Responsibilities

As a Usability Specialist with Trapeze, you’ll be accountable for:

  • Participating in project kickoff meetings, ideation sessions, design reviews
  • Conducting comprehensive usability site reviews
  • Researching, analyze and help define user needs and design approaches
  • Formulating UX concepts based on client documentation, business objectives/requirements, and best practices
  • Documenting functional aspects, behaviours and experiences with the following
    deliverables:
    • mental models
    • user contextual maps
    • information maps
    • information architecture diagrams
    • wireframes and functional prototypes

Requirements

  • Understanding of information design, metadata and user centered design principles and methods
  • Proficient in choice of IA, prototyping, and diagramming application (Visio, Axure, Omnigraffle, etc.)
  • Strong analytical skills and attention to detail
  • Effectively communicate designs and concepts visually and verbally
  • Familiar with industry trends in usability
  • Organized and ability to prioritize

Nice to Have

  • Qualitative and quantitative research skills
  • Experience with:
    • facilitating usability testing, focus groups, customer interviews, card sorting
    • survey design and implementation
    • developing research-based personas
    • data and statistical analysis

Key Benefits

Strong written and verbal communication skills

  • Able to work under tight timelines for demanding clients.
  • A good team player, with effective people management skills.
  • Ability to effectively solicit input from other skilled team members before deciding upon the best approach.
  • Understanding the big picture with a sense of empathy for the end user

Package/Benefits

  • – Competitive compensation plan
  • – Comprehensive health benefits plan (medical, dental, life insurance and disability)
  • – Excellent working conditions
  • – Career advancement opportunities

To Apply

Email your current resume to careers@trapeze.com with the words “Usability Specialist” in the subject line. No calls, drop-ins or faxes, please.

Johnny Bunko and comics

JohnnyBunko-DanPink

Dan Pink has released his latest career book, Johnny Bunko: The Last Career Guide You’ll Ever Need, it’s a manga book with all of that advice you wish someone had given you. Over a bourbon last night, Eli Singer and I were reflecting on manga, well Scott Pilgrim, and career paths. I was saying that I never imagined that I would be and “Evangelist”, this honestly wasn’t on my career career path at any point. It feels like a “career choice based on fundamental reasons”, something that I thought would be inherently valuable regardless of what it may lead to.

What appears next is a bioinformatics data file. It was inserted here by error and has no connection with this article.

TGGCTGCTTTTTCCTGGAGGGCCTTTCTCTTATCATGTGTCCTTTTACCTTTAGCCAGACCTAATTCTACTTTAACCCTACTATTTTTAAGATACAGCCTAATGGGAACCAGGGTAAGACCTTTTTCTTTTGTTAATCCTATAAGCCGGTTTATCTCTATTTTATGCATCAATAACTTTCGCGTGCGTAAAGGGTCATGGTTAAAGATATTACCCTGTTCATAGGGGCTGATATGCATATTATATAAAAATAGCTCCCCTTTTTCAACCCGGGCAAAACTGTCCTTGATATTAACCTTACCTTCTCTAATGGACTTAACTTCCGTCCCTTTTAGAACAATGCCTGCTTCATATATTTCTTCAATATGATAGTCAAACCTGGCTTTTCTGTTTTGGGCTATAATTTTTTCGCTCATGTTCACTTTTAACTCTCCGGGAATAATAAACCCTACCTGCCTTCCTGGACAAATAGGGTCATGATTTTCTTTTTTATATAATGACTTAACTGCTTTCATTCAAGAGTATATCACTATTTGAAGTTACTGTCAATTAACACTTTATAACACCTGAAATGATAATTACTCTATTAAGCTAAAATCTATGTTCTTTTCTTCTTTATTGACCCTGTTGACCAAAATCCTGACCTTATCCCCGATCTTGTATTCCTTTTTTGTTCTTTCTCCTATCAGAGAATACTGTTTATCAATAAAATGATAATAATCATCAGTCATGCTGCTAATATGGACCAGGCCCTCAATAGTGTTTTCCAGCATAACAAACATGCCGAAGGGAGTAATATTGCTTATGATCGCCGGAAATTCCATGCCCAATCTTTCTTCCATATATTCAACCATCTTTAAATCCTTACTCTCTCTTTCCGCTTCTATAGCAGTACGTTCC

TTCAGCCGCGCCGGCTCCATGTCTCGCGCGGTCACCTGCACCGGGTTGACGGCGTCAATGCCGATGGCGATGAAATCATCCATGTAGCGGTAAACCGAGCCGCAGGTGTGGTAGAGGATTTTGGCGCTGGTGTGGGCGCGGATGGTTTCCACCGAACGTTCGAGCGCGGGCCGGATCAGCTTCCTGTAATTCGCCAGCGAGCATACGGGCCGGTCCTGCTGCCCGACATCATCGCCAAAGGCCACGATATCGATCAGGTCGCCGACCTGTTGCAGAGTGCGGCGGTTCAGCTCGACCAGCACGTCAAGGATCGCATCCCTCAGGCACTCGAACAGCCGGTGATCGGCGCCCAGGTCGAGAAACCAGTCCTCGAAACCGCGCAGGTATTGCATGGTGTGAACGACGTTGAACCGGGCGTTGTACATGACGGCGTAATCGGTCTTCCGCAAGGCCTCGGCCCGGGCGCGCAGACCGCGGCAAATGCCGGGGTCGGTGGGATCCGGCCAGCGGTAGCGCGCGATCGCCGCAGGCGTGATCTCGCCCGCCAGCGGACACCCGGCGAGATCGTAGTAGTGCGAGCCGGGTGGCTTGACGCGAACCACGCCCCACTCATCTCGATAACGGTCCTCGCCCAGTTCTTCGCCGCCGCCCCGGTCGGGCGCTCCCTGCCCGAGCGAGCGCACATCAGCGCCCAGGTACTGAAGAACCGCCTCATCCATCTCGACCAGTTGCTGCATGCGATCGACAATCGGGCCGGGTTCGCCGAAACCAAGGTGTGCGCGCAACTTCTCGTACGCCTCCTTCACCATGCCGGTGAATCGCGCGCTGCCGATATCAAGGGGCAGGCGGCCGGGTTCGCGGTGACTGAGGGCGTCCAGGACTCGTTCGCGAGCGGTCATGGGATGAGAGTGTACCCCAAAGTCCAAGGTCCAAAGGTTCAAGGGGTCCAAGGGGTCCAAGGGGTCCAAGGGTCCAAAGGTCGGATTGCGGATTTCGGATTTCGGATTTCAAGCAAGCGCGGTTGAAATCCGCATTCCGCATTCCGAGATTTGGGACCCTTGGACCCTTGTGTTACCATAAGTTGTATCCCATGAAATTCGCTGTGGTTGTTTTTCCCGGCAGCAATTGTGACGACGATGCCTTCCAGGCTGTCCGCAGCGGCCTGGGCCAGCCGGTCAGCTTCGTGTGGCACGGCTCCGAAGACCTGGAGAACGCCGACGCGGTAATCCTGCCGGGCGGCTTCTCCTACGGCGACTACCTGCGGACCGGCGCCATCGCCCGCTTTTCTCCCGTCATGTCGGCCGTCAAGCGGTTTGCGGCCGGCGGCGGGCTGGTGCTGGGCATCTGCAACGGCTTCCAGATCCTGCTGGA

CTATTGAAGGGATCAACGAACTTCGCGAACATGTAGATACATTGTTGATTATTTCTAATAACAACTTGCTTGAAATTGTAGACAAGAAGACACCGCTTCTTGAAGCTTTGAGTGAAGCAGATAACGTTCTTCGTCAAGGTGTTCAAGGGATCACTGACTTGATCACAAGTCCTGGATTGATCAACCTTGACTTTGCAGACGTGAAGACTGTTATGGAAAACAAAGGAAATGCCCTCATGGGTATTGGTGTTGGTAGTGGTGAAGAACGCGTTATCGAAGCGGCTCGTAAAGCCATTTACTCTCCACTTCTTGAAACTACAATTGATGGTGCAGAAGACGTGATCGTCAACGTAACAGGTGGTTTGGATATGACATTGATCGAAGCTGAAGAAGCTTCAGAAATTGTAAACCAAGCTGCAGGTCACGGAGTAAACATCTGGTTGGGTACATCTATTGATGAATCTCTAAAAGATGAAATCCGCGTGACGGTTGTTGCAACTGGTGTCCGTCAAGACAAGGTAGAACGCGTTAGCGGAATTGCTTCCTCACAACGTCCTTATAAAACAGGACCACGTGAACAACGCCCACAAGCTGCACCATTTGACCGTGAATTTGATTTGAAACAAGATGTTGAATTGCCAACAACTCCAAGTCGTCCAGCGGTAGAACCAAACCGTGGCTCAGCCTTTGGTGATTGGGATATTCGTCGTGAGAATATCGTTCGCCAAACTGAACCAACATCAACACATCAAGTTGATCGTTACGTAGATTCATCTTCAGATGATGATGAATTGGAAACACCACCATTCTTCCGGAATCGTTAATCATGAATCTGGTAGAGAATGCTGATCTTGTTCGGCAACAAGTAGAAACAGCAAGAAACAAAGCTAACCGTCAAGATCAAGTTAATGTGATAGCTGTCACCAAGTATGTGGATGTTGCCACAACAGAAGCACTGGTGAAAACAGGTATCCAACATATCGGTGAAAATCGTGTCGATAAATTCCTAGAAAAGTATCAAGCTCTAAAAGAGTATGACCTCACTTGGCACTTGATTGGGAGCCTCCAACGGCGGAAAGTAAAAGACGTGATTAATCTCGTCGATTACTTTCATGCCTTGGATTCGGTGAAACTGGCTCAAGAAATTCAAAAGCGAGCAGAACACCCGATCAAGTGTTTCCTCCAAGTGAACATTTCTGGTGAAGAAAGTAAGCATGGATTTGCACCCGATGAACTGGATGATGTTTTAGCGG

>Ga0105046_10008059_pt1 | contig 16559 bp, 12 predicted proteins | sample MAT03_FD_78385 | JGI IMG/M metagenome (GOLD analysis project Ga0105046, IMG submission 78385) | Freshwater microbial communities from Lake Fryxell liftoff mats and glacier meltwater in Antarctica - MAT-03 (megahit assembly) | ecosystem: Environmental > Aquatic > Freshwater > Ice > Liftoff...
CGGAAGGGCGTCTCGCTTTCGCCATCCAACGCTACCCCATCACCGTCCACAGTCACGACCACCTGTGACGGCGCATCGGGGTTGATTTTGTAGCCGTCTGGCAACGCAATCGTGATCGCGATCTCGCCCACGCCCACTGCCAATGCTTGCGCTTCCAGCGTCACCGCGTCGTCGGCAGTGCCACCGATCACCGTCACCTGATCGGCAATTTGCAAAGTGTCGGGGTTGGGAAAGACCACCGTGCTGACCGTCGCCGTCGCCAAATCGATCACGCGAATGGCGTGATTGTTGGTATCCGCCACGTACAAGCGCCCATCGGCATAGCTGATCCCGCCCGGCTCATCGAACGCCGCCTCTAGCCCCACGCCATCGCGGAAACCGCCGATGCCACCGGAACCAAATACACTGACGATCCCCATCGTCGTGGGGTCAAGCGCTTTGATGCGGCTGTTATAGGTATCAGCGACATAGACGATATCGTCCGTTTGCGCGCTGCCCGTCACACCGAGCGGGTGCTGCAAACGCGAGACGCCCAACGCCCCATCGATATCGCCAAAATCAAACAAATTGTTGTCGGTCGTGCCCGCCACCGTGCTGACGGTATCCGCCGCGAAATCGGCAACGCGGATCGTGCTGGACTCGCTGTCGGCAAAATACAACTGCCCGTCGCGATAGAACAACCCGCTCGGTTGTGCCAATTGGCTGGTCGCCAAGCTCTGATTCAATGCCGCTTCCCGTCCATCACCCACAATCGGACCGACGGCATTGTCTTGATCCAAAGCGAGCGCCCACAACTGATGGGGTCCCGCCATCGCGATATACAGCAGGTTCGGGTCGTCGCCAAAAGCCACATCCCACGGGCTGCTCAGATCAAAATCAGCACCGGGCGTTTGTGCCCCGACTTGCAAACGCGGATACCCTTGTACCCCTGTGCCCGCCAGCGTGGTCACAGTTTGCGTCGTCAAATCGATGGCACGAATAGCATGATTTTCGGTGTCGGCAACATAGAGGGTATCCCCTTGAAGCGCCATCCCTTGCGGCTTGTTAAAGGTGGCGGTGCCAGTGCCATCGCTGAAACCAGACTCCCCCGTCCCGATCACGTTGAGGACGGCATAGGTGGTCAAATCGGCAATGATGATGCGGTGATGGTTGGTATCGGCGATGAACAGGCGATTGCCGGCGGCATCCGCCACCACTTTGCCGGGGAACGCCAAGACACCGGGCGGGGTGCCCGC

Garr Reynolds of Presentation Zen provides a beautiful summary of Johnny Bunko. The slides have only text or photographs from istockphoto.com. It’s 6 simple lessons about building a successful career that all students should take the time to read.

Comics are a great medium for telling stories.They allow artists and authors to create compelling characters in rich, believable worlds using nothing more than pictures. Kevin Cheng has shown that comics are a great medium for convey concepts including unbuilt sofware. Scott McLeod has published a series of books on the art form of comics as a communication tool including:

Understanding Comics: The Invisible Art
by Scott Mccloud

Read more about this book…

Reinventing Comics: How Imagination and Technology Are Revolutionizing an Art Form
by Scott Mccloud

Read more about this book…

Making Comics: Storytelling Secrets of Comics, Manga and Graphic Novels
by Scott Mccloud

Read more about this book…

Dan Roam‘s new book The Back of the Napkin: Solving Problems and Selling Ideas with Pictures has a great set of techniques and tools for those of you who can’t draw. The VizThink community is a group of visual thinks to share their philosophies, experiences and approaches for using visualization for learning and communication. (VizThink has hired Ryan Coleman as their Chief Community Evangelist. And we’re back to the career discussion, I wonder if Evangelist was on Ryan’s path). If “The MFA is the New MBA“, then the visualization and communication tools presented are the foundations for the next generation of leaders and CEOs. And your career path might not have included becoming a designer, but there is obviously some market exchanges that can happen when, a picture is worth a thousand words.

The Back of the Napkin: Solving Problems and Selling Ideas with Pictures
by Dan Roam

Read more about this book…

Presentation Zen: Simple Ideas on Presentation Design and Delivery (Voices That Matter)
by Garr Reynolds

Read more about this book…